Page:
Shanthi Sonu, an artist and documentarian with the core team says that the project has given her the power to mix art and activism to make what she calls ‘artivism’.

“I participate with a long and complex history of the transgender community behind me. I have dreams for myself. I want to see my culture and community survive without any fear in any form, to see them live with liberty and to be accepted as normal humans in the society. I also want to see transgender people be accepted in mainstream society. I want to open all the doors that have been shut and create a safe space for queer people in all fields; we are not just fit for begging or sex-work.”
Shanthi Sonu

Shanthi is changing the perceptions of the society we live in by simple conversations and the stroke of a brush.

“I am stepping into an unknown future as I constantly fight for LGBTQIA rights and freedom through my art and poetry. I use the brush and the pen as my tools to fight for social inclusivity.”
Shanthi Sonu
This collective of diverse women artists identify across the spectrum as transgender- women, gender-fluid women and cis-gender women.
This collective of diverse women artists identify across the spectrum as transgender- women, gender-fluid women and cis-gender women.
(Photo Courtesy: Instagram/Aravani Art Project)

In a short time, the collective has worked for big festivals, corporate clients, private commissions - but at the centre of their work are the interventions.

“Our team spends three to six months working with different transgender communities to gain an understanding of the unique localised cultures, rituals, festivals, challenges and celebrations within their neighbourhoods. Over cups of chai, delicious lunches and sweets, our friendships grows into spaces for creation and sharing. The wall paintings that come about as a result of these friendships are not designed solely by the Aravani Art Project but by the collaboration of the communities we work in.”
Viktor Baskin

Transgender Communities Around the World

While the core team is based in Bengaluru, the teams that work on every project aren’t the same. As a number of projects happen at once, a dedicated team of volunteer collaborators emerge in different cities that help out where and when they can.

“We have had the joy of working with the Hijra community in Hyderabad, the Shiv-Shakti community of Mumbai, as well as the many transgender communities of Kolkata, Pune, Chennai, Bengaluru and Jaipur. We have also stretched across the water to work with the transgender community of Colombo, Sri Lanka.”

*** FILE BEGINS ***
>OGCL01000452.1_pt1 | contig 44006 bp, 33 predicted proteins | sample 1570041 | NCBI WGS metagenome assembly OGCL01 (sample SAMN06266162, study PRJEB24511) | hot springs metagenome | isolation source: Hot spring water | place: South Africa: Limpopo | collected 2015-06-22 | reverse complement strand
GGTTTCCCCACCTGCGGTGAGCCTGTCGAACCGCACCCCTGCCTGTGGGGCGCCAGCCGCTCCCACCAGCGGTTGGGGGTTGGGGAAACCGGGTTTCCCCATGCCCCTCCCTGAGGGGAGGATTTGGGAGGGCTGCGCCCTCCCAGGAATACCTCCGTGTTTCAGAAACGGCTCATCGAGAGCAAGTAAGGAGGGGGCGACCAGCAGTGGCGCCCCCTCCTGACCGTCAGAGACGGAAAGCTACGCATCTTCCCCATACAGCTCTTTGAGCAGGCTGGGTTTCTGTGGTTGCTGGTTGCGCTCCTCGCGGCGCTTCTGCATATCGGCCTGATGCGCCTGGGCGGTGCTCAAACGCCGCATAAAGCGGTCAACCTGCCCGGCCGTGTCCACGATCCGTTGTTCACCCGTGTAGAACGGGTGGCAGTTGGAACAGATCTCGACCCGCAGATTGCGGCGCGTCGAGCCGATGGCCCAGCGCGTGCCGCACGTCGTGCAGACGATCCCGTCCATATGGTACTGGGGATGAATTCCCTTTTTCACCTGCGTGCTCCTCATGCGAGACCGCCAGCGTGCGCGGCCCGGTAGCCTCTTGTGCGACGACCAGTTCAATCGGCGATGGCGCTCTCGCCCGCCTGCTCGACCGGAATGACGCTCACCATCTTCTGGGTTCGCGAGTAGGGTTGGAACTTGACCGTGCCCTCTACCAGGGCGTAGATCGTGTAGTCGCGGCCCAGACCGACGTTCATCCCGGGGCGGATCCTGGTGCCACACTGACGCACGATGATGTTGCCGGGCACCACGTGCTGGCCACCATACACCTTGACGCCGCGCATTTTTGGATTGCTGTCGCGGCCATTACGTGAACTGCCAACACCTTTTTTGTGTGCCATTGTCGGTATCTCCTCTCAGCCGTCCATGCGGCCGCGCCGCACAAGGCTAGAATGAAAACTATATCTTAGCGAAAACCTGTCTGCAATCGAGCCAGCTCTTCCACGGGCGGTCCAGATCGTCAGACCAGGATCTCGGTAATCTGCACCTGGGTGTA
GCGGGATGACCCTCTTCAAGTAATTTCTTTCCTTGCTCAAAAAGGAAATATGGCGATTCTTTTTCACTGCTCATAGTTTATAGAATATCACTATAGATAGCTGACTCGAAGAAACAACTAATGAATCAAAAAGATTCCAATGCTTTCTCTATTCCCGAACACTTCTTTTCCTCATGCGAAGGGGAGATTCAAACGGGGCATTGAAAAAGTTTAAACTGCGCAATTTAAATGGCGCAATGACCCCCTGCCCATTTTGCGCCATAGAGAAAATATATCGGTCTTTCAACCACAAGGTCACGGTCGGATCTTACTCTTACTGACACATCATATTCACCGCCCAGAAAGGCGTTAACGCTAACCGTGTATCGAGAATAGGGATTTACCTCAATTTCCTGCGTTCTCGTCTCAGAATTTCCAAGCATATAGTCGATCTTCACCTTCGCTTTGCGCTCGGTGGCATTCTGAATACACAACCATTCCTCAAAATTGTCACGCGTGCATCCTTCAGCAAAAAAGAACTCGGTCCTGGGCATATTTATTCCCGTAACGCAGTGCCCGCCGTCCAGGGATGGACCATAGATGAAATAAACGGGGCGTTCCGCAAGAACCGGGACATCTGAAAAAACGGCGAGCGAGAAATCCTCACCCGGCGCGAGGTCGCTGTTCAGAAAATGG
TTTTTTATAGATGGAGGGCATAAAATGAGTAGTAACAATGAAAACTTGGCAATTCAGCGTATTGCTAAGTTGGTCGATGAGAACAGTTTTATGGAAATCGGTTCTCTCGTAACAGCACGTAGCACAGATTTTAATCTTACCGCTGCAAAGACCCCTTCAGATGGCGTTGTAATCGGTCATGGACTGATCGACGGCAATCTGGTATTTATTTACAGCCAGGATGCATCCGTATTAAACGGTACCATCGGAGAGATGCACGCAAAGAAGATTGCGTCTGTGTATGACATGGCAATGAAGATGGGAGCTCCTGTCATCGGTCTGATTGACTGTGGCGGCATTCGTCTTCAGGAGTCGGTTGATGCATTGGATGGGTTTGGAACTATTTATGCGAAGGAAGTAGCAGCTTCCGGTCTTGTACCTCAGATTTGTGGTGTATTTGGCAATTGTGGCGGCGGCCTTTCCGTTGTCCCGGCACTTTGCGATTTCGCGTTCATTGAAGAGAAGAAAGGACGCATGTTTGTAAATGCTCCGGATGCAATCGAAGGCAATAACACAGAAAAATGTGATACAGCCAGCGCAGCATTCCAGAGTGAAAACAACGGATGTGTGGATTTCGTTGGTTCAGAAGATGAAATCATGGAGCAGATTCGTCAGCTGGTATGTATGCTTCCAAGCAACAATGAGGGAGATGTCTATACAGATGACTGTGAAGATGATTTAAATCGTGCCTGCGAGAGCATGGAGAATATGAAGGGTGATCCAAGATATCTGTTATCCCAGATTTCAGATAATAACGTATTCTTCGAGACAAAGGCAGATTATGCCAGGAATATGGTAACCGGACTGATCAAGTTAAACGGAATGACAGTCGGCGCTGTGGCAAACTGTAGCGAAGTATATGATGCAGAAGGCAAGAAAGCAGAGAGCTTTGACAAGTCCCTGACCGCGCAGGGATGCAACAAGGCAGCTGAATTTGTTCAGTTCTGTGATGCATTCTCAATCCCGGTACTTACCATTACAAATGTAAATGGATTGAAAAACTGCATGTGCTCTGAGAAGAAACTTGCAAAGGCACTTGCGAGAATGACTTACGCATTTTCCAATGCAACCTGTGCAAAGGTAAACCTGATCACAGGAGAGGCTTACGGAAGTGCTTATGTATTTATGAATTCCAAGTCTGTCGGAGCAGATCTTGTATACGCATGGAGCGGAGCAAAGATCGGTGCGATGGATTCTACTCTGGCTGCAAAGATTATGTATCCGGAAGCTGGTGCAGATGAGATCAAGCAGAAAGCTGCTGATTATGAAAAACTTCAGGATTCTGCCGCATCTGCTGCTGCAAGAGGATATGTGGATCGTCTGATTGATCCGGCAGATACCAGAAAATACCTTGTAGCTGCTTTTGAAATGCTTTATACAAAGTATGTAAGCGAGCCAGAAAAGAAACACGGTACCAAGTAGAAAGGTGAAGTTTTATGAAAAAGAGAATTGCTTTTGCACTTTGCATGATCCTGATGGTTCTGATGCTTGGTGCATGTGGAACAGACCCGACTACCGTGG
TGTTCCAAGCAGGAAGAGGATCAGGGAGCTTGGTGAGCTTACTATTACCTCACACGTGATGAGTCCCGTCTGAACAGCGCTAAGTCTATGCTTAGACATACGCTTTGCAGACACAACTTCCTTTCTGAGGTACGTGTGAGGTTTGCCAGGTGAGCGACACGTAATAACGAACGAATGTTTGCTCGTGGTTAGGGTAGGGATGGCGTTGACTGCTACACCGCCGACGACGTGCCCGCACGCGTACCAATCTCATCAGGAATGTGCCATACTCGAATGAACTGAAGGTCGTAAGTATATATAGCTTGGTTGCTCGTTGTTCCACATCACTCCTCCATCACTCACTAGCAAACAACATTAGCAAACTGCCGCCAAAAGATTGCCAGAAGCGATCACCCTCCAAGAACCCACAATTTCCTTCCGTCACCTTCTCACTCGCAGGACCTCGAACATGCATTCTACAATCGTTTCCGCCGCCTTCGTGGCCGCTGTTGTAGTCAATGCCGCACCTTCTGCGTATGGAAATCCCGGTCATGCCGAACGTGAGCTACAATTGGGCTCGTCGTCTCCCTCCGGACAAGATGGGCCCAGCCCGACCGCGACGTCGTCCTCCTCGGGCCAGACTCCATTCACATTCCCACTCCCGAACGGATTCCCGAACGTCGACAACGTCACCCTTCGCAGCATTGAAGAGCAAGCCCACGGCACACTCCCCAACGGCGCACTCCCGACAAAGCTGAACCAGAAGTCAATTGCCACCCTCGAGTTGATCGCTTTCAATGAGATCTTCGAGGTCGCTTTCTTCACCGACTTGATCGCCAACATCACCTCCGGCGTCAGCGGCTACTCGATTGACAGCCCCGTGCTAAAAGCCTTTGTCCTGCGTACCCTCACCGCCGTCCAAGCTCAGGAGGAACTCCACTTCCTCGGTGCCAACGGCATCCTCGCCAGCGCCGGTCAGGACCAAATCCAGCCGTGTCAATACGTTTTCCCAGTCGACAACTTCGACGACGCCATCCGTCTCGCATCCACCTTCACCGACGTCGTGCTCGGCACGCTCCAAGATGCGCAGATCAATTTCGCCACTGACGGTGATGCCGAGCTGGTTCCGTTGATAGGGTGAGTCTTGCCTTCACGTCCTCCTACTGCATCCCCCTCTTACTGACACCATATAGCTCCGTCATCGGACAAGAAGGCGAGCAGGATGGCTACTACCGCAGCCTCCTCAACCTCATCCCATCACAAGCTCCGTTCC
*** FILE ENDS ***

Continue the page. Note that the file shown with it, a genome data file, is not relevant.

Viktor Baskin
While the core team is based in Bengaluru, the teams that work on every project aren’t the same.
While the core team is based in Bengaluru, the teams that work on every project aren’t the same.
(Photo Courtesy: Instagram/Aravani Art Project)

One of the biggest revelations from this fascinating project is that there is no one transgender community - the identities within the community are as diverse as the identities of India itself.

“With a number of international collaborations, we have been able to bring India’s unique transgender community into conversation with transgender communities around the world. That said, we can’t believe that we didn’t make an effort with each other before; that we missed out on being friends all this while!”
Viktor Baskin

Baskin adds, “One day, it won’t matter that our murals are created by the hands of transgender artists; people will simply love the ones we’ve created in their cities, homes, and businesses in their honour and in celebration of the friendships that painting these walls created.”

(Runa Mukherjee Parikh is an independent journalist with several national and international media houses like The Wire, Bust and The Swaddle. She previously reported for the Times of India. She is the author of the book 'Your Truth, My Truth (https://www.amazon.in/dp/B076NXZFX8)'. You can follow her at @tweetruna.)